Who Was Josep Kramer?

Josep Kramer, also known as Josef Kramer, was the Commandant of Bergen-Belsen, one of the many concentration camps in Nazi Germany. He was notorious as a Nazi war criminal and earned the nickname "Beast of Belden" from prisoners. He was arrested after World War II and convicted of war crimes, for which he was hanged. He was one of the youngest Nazi leaders that is notorious for his role in the Holocaust.
Josef Kramer was born in 1906 in Munich, and led a simple life up until 1931 when he joined the Nazi Party. He also joined the SS in 1932, becoming trained as a prison guard. Once the war started, Kramer became a guard at concentration camps throughout German-occupied areas. His first post was at Dachau in 1934, but he gained promotions quickly and obtained a variety of senior posts at camps throughout the area. Eventually, he became the assistant to the Commandant at Auschwitz in 1940 and then took on a role as the Commandant of Natzweiler-Stuthof camp in 1941.
Kramer is notorious because he was the commandant of the only concentration camp that had been established on French territory. He was personally responsible for 80 deaths in the gas chamber, which he carried out as part of a project to create a Jewish skeleton collection for a University. At Auschwitz, Kramer was put in charge of the gas chambers in 1944. At the end of the year, he was transferred to Belsen, where he took on the role of Commandant. This temporary camp had become a full-blown concentration camp by the time Kramer arrived.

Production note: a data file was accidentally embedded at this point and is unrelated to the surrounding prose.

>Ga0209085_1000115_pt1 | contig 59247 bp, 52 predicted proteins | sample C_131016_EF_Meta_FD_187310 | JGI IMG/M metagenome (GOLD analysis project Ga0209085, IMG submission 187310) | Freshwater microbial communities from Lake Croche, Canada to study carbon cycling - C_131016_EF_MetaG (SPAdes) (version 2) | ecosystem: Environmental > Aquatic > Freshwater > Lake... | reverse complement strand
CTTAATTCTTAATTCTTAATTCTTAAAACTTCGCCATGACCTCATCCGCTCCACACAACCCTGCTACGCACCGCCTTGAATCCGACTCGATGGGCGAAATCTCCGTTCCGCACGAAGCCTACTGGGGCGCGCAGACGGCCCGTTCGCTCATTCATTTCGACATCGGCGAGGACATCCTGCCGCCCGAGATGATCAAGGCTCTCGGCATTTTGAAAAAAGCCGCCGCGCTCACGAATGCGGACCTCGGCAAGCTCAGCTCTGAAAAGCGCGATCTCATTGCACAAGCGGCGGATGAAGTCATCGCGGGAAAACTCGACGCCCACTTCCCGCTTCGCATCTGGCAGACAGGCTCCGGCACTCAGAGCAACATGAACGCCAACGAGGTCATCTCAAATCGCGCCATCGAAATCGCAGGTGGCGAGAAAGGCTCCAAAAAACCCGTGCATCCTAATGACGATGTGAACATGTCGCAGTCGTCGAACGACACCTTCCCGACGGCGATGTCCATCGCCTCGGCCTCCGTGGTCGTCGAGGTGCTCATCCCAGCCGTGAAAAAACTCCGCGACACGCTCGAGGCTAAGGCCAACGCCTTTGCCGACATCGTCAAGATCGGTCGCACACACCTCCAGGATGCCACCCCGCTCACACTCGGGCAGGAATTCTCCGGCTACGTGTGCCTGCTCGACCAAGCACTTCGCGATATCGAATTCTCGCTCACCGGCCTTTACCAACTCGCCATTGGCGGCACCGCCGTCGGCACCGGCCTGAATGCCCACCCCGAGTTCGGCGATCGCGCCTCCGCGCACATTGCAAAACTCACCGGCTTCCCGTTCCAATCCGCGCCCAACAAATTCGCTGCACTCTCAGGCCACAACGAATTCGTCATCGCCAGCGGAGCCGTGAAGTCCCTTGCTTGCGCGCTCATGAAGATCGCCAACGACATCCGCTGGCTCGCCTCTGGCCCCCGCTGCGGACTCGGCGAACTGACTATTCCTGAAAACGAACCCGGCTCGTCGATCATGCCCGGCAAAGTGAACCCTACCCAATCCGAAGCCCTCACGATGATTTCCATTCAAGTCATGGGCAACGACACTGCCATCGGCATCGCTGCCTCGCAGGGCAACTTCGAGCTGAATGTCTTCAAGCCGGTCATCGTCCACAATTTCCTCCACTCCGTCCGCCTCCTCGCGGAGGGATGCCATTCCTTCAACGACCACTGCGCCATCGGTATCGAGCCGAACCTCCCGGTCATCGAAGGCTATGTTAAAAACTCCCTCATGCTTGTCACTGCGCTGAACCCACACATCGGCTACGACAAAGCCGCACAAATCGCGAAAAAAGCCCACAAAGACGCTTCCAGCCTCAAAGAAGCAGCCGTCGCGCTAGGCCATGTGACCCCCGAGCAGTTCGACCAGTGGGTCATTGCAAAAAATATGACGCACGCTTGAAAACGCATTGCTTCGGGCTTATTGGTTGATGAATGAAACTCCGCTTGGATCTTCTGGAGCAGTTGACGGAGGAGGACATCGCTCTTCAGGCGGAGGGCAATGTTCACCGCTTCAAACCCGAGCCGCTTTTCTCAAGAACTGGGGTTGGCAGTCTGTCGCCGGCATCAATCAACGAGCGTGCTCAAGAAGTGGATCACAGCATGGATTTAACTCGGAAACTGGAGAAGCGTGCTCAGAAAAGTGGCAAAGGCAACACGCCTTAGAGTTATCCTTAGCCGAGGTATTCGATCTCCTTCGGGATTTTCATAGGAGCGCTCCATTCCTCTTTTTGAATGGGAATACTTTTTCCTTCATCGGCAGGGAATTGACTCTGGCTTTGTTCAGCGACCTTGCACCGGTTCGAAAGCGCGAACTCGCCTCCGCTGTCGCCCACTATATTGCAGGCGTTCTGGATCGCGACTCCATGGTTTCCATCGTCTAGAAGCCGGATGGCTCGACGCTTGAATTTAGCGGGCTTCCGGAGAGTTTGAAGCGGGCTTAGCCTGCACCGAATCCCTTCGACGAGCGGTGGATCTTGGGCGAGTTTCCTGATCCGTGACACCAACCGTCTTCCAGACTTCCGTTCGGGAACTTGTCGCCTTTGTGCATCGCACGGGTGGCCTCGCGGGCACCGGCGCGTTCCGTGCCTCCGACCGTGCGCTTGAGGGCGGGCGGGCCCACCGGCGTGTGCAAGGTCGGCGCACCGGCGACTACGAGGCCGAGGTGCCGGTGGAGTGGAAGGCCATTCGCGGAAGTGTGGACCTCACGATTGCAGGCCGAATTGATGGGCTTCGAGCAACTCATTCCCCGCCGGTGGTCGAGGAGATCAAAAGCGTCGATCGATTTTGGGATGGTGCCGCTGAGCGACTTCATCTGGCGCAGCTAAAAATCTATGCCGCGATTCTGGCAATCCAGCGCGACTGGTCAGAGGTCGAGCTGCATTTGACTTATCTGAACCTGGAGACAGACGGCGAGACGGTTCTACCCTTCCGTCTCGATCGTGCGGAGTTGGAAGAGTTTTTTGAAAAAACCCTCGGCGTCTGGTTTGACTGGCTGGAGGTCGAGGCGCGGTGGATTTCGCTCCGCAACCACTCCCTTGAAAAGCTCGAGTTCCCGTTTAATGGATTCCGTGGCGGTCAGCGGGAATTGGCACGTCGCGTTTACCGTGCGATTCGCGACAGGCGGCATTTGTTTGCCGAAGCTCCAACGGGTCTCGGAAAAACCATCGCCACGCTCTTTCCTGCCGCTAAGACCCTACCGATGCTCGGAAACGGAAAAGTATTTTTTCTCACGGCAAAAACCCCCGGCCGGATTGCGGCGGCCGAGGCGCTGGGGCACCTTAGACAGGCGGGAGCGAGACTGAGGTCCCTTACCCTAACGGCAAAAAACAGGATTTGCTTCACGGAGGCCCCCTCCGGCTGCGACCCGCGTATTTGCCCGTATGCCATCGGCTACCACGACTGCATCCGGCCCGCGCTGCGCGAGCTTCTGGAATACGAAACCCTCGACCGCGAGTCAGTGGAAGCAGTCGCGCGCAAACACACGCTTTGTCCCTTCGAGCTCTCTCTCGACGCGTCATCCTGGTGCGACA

Although Bergen-Belsen had no gas chambers, Kramer was a merciless ruler. Bergen-Belsen is best known for its outbreak of Typhus, which caused up to 300 deaths every single day in 1945. As guards were fleeing in April and the administration of the Nazi Party was collapsing, inmates at these camps were left behind. Kramer stayed behind, watching people struggle and get eaten by rats if they were too weak to fight them off. He even took the British on a tour of the camp when they arrived to arrest him, seeming callous about the horrific scene.
Kramer was tried as a part of the Belsen Trial in late 1945, at which point he was found guilty of war crimes and crimes against humanity. He was sentenced to death and was hanged in 1945 at Hamelin Jail.